Thursday night marked Columbia Repertory Ballet’s (CRB’s) return to the studio!  CRB filmed its fall 2021 performance in the Barnard College dance studios with an entirely masked cast.

On Thursday night, ticket holders were first directed to a zoom welcome from Co-Directors Maki Ishibashi and Maria Sol Blankemeyer, and then to the performance streamed via YouTube.  CRB specializes in established works of classical and contemporary ballet.  This fall’s repertoire was no different — the inclusion of both classical and neoclassical works made for a truly enthralling assortment of choreography.

The evening began with a rendition of Spirited Syncopations, choreographed by Durante Verzola.  James Chapman kicked off the performance, leaping onto stage with jovial vivacity.  The entire piece took on a fairly buoyant tone, with the exception of James Chapman and Mariah Hesser’s duet Forgotten Dreams; this segment provided a moving contrast to the more upbeat quality of the rest of the piece.  

Next up was excerpts from Don Quixote, a well known classical ballet choreographed by Marius Petipa.  It was enchantingly sassy, captivating its audience with sharp movements and a fast pace.  For me, the final segment, Grand Pas de Deux featuring Francesca Siudela and Sean Keating, was the highlight of the evening.  In a particularly memorable moment, Siudela was hoisted onto one of Keating’s legs, her torso floating a couple of feet above the floor while her legs extended upwards into midair.  Both Siudela and Keating then outstretched their arms, seemingly liberating themselves from the confines of gravity.  

Directly following was Cerulean Contemplation choreographed by Therese Gahl.  This piece was characterized by the harmony between its subjects  — the shifts from synchronized movements to diverging movements felt very fluid, and each action complemented the others in such a wonderfully cohesive manner.  It was also saturated with a sort of emotive poignancy not present in the preceding performances.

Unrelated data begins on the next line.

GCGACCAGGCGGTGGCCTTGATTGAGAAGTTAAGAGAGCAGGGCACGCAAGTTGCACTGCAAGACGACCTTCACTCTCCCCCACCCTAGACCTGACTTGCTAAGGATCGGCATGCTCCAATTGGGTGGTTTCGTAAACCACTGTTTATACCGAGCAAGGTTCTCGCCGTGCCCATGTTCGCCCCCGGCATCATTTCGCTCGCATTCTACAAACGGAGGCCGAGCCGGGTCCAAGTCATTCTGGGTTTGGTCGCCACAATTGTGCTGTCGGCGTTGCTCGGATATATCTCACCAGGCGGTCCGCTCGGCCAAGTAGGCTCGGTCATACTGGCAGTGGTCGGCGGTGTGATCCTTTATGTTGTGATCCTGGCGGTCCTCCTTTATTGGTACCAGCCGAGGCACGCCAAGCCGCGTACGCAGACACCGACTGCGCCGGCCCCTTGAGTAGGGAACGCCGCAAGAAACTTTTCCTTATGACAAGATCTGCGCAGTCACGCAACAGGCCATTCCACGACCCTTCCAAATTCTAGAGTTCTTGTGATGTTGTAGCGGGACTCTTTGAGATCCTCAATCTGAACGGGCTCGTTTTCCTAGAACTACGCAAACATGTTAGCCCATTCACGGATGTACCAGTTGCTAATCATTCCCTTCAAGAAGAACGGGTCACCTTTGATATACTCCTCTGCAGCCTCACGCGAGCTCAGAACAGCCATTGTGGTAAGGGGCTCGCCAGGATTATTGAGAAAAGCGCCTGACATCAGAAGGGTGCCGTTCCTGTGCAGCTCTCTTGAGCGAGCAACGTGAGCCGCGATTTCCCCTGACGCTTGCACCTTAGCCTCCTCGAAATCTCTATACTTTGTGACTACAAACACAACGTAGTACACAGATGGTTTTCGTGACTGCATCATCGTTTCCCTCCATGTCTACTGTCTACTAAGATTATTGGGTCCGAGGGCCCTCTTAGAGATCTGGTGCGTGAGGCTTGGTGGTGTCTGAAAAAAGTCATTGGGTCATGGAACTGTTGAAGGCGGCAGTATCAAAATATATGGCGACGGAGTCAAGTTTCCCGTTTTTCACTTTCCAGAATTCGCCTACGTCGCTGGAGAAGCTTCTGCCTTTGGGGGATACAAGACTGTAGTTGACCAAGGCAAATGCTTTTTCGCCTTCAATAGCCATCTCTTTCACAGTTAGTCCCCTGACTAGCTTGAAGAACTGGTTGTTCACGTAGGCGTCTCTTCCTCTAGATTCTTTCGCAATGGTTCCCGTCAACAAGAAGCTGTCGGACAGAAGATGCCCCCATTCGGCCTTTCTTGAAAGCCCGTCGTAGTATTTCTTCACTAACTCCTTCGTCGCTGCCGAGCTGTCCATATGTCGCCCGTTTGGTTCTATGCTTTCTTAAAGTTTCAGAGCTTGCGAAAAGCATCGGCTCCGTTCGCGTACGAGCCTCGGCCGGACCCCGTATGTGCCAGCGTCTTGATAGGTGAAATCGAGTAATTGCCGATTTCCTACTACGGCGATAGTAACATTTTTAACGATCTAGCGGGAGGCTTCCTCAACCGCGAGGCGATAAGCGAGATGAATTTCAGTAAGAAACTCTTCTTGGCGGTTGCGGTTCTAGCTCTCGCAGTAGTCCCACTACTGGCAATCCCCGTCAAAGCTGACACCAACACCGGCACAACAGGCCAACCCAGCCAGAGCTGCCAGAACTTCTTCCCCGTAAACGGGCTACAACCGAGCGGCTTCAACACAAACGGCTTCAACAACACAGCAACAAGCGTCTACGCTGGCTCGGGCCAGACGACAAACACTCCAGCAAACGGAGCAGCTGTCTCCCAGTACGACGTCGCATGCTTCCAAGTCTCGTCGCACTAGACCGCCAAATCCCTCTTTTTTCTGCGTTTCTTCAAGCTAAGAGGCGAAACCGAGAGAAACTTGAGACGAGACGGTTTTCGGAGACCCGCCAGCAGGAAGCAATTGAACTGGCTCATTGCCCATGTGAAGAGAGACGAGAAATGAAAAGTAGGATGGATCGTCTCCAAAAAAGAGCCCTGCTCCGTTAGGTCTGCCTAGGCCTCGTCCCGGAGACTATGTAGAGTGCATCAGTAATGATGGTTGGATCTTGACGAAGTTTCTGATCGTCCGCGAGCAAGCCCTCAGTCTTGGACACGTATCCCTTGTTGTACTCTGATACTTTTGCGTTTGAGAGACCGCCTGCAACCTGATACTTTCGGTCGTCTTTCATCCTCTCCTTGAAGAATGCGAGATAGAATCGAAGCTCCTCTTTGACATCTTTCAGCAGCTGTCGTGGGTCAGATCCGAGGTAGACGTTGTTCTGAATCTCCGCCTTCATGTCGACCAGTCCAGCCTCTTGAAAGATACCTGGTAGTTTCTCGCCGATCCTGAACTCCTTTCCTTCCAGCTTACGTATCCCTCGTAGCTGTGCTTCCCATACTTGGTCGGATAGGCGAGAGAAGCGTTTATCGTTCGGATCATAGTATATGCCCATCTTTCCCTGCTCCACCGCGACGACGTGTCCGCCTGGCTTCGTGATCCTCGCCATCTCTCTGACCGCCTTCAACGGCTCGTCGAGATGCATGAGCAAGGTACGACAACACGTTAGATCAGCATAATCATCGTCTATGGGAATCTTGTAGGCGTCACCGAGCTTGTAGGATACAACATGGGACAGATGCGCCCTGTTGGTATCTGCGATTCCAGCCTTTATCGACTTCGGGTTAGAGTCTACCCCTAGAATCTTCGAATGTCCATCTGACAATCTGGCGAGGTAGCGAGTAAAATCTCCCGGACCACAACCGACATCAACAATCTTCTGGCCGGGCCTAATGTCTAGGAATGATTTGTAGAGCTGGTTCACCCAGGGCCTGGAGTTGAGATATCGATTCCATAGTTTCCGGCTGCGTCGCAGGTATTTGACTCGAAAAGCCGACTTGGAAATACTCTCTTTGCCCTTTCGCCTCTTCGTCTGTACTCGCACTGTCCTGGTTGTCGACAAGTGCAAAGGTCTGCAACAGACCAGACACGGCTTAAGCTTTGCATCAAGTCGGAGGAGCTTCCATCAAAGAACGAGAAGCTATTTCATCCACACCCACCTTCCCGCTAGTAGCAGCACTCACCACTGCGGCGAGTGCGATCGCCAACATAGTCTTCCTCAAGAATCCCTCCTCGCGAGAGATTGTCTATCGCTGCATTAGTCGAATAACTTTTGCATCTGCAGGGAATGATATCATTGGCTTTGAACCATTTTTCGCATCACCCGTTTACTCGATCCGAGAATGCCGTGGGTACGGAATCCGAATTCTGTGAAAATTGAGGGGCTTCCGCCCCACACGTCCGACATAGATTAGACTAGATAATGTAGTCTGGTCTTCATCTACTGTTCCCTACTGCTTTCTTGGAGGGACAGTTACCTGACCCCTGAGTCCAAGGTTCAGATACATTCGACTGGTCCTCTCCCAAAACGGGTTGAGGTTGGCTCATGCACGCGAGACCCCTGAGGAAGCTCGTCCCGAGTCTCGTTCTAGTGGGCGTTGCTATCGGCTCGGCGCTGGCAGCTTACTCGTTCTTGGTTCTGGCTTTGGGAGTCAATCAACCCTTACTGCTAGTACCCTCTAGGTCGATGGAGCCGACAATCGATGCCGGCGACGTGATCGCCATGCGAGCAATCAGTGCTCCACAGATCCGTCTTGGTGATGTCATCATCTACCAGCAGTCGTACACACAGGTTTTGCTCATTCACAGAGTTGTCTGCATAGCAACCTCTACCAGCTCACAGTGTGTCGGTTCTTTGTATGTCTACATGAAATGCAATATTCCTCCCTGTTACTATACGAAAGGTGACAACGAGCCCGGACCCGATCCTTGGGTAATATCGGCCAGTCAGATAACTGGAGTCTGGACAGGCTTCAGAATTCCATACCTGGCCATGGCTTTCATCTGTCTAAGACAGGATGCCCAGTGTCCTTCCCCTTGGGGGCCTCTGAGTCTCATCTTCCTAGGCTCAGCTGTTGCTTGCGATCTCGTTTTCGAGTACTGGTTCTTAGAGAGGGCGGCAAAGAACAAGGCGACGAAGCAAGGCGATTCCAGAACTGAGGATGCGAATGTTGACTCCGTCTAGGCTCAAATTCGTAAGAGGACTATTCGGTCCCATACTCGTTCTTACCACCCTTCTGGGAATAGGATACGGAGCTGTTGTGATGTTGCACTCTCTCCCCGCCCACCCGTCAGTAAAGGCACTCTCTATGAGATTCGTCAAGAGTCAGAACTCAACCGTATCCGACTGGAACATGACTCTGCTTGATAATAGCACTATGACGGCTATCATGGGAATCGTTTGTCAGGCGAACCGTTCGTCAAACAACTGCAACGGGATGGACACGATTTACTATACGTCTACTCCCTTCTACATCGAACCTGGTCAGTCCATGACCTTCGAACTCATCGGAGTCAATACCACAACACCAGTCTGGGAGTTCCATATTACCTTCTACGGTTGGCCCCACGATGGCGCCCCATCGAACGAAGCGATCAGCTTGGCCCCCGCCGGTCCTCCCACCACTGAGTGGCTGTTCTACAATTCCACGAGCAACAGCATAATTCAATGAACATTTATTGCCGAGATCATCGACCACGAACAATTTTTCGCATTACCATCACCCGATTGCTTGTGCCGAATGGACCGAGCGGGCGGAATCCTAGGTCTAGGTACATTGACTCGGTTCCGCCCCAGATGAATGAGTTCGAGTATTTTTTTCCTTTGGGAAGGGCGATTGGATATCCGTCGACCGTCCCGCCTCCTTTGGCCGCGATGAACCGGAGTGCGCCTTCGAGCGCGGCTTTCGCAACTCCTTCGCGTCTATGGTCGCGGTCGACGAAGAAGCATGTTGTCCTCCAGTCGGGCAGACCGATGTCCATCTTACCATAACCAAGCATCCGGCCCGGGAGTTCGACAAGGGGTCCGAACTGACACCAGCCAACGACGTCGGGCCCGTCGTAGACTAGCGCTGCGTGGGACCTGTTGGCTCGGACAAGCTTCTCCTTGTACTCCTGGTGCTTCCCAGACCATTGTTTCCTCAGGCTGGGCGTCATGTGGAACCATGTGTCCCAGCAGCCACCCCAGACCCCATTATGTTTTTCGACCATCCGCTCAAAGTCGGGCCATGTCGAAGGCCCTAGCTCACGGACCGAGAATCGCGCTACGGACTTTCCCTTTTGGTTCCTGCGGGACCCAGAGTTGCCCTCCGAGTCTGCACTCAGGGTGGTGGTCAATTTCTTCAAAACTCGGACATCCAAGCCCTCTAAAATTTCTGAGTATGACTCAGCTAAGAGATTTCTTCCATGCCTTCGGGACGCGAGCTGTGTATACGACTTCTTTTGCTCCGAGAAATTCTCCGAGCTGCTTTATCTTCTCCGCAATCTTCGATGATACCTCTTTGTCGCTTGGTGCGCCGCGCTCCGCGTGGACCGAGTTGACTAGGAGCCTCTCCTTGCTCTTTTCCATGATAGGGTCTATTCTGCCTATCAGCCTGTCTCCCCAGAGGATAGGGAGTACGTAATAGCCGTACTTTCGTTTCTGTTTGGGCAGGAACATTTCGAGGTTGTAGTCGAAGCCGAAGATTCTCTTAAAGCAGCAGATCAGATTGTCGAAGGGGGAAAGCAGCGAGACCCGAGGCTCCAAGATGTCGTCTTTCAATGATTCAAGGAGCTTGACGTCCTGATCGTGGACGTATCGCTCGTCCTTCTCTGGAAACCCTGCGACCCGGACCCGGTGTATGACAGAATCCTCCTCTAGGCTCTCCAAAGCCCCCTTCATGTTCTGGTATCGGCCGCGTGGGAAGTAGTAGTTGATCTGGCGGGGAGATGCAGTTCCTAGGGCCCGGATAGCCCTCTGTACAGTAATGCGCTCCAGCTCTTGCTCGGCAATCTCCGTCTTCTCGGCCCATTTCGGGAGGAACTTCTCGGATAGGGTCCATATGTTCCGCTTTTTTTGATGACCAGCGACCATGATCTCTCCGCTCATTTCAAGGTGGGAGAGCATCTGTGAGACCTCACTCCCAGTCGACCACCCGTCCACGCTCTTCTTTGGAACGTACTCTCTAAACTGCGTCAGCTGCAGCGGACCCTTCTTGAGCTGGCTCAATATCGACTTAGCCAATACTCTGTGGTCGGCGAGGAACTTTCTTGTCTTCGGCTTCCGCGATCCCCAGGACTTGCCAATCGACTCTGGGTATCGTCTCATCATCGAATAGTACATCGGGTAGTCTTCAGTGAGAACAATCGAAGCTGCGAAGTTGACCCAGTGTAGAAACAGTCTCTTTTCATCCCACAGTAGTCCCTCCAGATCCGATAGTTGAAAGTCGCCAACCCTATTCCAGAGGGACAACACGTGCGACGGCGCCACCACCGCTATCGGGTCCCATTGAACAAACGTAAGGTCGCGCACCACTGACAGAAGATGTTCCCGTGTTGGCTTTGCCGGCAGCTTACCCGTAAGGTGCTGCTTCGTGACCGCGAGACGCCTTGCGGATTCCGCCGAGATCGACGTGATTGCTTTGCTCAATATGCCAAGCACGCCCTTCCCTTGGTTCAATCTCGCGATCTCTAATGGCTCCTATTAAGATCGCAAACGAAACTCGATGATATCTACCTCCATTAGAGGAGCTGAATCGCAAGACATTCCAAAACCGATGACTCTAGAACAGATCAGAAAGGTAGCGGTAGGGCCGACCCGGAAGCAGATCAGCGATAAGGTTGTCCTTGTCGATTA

The penultimate performance was excerpts from Birthday Variations, a more contemporary piece of ballet, choreographed by Gerald Arpino.  For me, excerpts from Birthday Variations created a sprightly, fairy-like atmosphere.  It featured five women dressed in elegantly fluffy, pastel-colored dresses, along with one man.  Each woman performed a solo, and, towards the middle of the piece, one woman shared an exceptionally intimate duet with the man. 

The final performance of the night, Splinter (choreographed by Claudia Schreier) provided a satisfying contrast to excerpts from Birthday Variations.  Unlike excerpts from Birthday Variations, Splinter felt quite fierce — the music created a sense of intensity, and each dancer dressed in a black leotard complete with randomly placed lines of blue.  I particularly enjoyed a segment in which five of the six dancers remained anchored to the floor while one twirled away, seemingly “splintering” off from the group.  

Overall, I was thoroughly dazzled by Columbia Repertory Ballet’s fall 2021 performance.  I am not a dancer, but the expressive nature of each piece was enough to keep me engrossed throughout.  I am sure CRB’s future performances will do the same, and look forward to watching.  

ballet shoes via flickr